Business Intelligence builds dashboards

Once this very tedious piece of work is achieved, it's up to business intelligence to build the reports and other data visualizations which will be consumed by the business. 

Many options to build reports

The panel of tools to build reports on the market is very broad. Nowdays, most of the solutions are the same. Large companies will frequently use multiple reporting software at the same time. It all comes down to pricing and number of users. Some dashboard solutions are 100% in the cloud, others require more technical skills, others are easy to use via heavy use of drag & drops. It all depends.

Dashboards for all departments

All projects and business sides should be covered. Business intelligence could and should collaborate with all the departements. C-level executives should have daily high level reports. Purchasing should know about the evolution of the stocks. Marketing should get performance related information regarding their latest campaigns. Sales should get reportings on quota and pipeline.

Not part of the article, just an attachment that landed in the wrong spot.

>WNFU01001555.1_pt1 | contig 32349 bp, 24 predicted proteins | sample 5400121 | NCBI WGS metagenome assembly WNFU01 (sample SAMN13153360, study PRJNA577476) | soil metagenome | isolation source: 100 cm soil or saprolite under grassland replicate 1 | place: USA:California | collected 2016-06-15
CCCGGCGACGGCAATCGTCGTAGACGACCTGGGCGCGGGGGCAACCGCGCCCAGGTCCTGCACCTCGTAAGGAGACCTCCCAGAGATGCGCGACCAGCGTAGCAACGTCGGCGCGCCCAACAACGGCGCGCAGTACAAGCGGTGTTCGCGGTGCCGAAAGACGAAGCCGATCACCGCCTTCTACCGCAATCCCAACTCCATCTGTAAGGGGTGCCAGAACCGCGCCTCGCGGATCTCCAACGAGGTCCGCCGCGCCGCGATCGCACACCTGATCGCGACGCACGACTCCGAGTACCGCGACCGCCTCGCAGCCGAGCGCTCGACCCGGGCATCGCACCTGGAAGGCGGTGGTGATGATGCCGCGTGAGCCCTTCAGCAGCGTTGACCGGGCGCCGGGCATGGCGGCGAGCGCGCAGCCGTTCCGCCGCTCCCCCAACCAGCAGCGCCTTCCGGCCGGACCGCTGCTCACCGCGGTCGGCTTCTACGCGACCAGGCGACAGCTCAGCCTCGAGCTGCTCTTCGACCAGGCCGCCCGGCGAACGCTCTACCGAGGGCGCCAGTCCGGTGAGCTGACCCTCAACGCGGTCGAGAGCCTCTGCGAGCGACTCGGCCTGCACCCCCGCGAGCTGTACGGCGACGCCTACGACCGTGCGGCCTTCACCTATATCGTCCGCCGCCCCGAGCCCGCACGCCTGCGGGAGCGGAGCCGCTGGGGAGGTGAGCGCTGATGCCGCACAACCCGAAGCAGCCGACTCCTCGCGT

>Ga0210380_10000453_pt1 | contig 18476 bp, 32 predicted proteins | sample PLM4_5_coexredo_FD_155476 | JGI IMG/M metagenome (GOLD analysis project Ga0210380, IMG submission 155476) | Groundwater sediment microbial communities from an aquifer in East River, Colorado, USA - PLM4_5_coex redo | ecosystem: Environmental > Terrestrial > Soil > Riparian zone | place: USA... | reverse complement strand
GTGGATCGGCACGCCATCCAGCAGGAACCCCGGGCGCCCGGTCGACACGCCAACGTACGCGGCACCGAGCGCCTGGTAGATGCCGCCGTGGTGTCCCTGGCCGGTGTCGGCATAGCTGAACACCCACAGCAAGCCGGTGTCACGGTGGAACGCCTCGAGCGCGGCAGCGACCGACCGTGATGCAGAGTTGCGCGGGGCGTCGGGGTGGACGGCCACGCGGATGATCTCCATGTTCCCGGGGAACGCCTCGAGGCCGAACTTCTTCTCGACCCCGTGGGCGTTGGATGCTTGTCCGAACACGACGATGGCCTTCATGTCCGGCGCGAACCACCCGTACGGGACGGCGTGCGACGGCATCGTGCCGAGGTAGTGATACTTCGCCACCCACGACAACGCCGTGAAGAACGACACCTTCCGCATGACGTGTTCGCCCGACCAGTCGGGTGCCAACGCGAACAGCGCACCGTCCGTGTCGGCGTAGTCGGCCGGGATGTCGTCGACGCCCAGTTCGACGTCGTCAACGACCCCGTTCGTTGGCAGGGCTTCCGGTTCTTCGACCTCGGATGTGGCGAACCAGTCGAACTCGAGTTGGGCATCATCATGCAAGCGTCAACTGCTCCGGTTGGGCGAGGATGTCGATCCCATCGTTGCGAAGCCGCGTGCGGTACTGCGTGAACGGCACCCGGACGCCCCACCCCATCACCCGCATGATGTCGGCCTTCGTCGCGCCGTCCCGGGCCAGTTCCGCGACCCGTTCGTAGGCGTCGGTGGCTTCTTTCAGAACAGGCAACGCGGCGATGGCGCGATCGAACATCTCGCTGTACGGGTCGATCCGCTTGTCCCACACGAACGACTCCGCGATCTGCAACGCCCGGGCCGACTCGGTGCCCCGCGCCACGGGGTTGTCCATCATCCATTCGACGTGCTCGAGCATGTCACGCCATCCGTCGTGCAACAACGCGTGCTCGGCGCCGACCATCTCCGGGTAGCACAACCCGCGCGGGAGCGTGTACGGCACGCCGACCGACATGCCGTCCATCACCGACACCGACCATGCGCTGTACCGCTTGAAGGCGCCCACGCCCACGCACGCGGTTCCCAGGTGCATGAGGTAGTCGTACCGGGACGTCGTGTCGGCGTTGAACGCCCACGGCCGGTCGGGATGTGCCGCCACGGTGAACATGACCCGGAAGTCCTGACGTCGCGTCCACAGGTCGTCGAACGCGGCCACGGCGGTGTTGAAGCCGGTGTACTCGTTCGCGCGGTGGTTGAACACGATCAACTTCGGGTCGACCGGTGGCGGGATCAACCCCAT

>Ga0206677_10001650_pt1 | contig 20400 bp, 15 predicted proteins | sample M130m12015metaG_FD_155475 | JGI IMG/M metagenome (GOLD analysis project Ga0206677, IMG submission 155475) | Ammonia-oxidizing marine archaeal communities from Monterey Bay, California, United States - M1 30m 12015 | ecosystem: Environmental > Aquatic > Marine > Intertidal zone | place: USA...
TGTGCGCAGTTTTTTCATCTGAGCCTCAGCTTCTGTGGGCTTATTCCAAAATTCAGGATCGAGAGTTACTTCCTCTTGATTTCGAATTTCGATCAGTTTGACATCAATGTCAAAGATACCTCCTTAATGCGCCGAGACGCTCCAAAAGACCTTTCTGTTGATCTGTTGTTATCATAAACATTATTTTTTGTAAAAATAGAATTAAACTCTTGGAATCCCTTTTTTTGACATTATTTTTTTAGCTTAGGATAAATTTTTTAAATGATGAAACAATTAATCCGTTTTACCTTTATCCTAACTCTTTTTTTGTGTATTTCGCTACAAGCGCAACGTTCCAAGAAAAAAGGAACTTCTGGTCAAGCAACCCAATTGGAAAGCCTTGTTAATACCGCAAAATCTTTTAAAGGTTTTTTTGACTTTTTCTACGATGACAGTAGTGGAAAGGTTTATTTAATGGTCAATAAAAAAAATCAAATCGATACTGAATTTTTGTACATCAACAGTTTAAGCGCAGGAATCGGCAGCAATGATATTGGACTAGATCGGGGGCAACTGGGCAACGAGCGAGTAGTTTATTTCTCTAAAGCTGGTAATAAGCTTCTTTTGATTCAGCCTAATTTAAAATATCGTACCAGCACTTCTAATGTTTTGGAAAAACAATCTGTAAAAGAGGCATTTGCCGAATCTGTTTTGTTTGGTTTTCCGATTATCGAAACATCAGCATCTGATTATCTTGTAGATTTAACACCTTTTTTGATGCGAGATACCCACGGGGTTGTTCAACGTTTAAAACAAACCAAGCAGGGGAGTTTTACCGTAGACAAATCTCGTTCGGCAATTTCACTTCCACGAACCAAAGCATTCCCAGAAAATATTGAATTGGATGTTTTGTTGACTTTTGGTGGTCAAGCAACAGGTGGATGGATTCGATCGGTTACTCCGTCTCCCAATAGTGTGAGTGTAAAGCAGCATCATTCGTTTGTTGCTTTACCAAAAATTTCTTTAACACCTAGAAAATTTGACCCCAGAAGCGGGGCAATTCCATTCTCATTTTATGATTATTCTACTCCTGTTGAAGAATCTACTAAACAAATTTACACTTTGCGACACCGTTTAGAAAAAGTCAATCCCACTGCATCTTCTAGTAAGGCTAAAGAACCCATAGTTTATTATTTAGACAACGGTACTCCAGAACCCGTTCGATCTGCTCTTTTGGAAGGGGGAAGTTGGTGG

Business intelligence is the department to create if you want to buid a data-driven company. Reports could be created to cover all the activities of a company. The right level of reporting should be created: not to detailled but not to high-level. Experts in BI are highly valuated and seeked on the market. BI can transform your company.

Having good business intelligence reports is nothing without a great data storytelling.

Real-time reports

Alertings and real-time reports are also handled by business intelligence - but it might require a particular data infrastructure set-up. A production line breaks? A customer drops-off? Volume goes down? BI has the tool to monitor this and push alerts. Company executives can have real-time control on their perimeter. Money could be saved thanks to business intelligence.